Paul Brownfield is an AwardsLine contributor. This story appeared in the June 12 issue of AwardsLine.
In his job, Mark Sweet prefers to work hungry, skipping dinner. He doesn’t drink coffee. If he needs to use the bathroom, that’s around Page 20.
On workdays, Sweet leaves his Bel Air home by 2:30, hours before he really starts work. But he is a man who likes to know what the future holds, including traffic.
Tuesday night he’s at The Big Bang Theory, Wednesday at Mike & Molly, Friday night at Two and a Half Men. These are all Chuck Lorre sitcom tentpoles for CBS, and Sweet is the warmup comic at each. He has occupied this particular pocket of the comedy industry for almost 30 years. It takes a certain kind of person, a certain kind of comic, to do it. Most performers don’t like to be interrupted during their routines by a director.
“The art of this thing is being able to stop on a dime,” Sweet says. “So when they go, ‘Here we go,’ and then they’re ready to go, I need to stop.”
But it’s not always about keeping the house amped. Early on, Sweet noticed people were coming to tapings of The Big Bang Theory dressed in homemade T-shirts and lab coats. So he started bringing people up to talk about what the show means to them.
“It seems to give these people hope, and a second chance and optimism,” Sweet says of Big Bang Theory. “I’m telling you, it makes them happy.”
Sweet initially got pulled into doing audience warmup by friends in the entertainment business. His first two shows were Coach and It’s Garry Shandling’s Show—one a broad network sitcom, the other an idiosyncratic cable experiment. The Coach audience members were plucked from the Universal Studios tour. Barry Kemp, the show’s creator, whipped through two different tapings of the same episode, an early and late show.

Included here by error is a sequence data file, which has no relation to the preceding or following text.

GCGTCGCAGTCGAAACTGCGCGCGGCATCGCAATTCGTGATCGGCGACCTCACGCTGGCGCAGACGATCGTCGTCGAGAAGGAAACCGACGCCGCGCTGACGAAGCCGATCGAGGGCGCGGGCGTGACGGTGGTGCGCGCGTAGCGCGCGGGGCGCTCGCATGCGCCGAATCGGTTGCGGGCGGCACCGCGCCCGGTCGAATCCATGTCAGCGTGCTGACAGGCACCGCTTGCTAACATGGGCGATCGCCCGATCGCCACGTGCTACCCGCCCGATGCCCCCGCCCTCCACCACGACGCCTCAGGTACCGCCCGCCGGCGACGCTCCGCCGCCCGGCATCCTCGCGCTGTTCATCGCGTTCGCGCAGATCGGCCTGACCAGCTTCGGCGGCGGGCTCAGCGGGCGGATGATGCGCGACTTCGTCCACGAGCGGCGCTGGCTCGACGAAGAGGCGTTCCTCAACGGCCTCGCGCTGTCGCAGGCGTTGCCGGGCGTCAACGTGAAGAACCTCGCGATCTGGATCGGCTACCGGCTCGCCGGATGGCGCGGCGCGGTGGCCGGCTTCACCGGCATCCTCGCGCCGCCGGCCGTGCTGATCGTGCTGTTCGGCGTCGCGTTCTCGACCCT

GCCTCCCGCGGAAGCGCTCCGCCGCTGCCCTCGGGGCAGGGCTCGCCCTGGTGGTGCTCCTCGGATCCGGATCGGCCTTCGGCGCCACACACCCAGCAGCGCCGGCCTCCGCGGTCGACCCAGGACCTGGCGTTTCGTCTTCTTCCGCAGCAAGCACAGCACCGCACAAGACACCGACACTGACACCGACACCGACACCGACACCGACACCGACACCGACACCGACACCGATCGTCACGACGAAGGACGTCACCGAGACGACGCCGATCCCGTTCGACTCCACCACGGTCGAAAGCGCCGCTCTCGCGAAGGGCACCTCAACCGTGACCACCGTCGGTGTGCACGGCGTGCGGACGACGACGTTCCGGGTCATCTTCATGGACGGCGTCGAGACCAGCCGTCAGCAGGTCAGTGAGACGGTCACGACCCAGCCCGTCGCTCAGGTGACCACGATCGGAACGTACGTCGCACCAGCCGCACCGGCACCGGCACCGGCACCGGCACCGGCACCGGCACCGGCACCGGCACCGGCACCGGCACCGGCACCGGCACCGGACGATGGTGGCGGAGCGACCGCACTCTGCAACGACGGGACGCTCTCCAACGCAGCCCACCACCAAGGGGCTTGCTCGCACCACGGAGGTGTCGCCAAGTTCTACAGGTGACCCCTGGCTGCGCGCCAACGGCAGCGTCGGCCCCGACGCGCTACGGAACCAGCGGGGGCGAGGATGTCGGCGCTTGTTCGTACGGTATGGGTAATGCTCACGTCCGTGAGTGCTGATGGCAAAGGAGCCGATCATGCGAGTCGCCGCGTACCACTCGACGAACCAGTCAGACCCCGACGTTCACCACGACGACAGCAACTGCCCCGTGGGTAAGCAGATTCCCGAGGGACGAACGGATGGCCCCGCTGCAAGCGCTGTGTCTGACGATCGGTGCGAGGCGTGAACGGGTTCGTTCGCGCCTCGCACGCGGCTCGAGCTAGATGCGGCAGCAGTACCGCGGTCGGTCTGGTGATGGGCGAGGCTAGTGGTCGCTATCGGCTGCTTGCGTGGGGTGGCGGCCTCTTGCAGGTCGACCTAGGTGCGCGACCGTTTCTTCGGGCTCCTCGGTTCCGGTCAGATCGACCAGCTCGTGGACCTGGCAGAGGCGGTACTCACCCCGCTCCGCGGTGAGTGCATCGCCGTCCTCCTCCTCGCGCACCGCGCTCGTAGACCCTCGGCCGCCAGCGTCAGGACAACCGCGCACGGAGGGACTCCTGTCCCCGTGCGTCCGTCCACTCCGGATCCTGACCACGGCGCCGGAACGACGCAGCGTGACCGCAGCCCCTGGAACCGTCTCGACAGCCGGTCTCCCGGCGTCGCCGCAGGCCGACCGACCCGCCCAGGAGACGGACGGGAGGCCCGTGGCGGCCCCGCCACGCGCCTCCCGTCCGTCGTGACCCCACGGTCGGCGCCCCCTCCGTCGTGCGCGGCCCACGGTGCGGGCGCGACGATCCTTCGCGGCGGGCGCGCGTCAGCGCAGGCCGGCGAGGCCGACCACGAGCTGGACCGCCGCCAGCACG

Shandling taped at Sunset and Gower. The first four rows were industry. The rows behind them might have been filled by people from a nearby drug rehab. While Sweet burned through material, Shandling and his cocreator, Alan Zweibel, huddled. It taught Sweet how to ration his bits and keep an audience in the game.
Sweet boasts of having warmed up audiences for more than 4,000 episodes of situation comedies. He did the last episode of Cheers, the last Roseanne, and the first Everybody Loves Raymond taping after the Sept. 11 terrorist attacks.
They know him well in the Chuck Lorre family. This is why, when they’re ready to roll again, the director will give Sweet an extra 15 or 30 seconds to finish whatever gag he’s doing. “It just keeps that laugh rolling into their material,” Sweet says.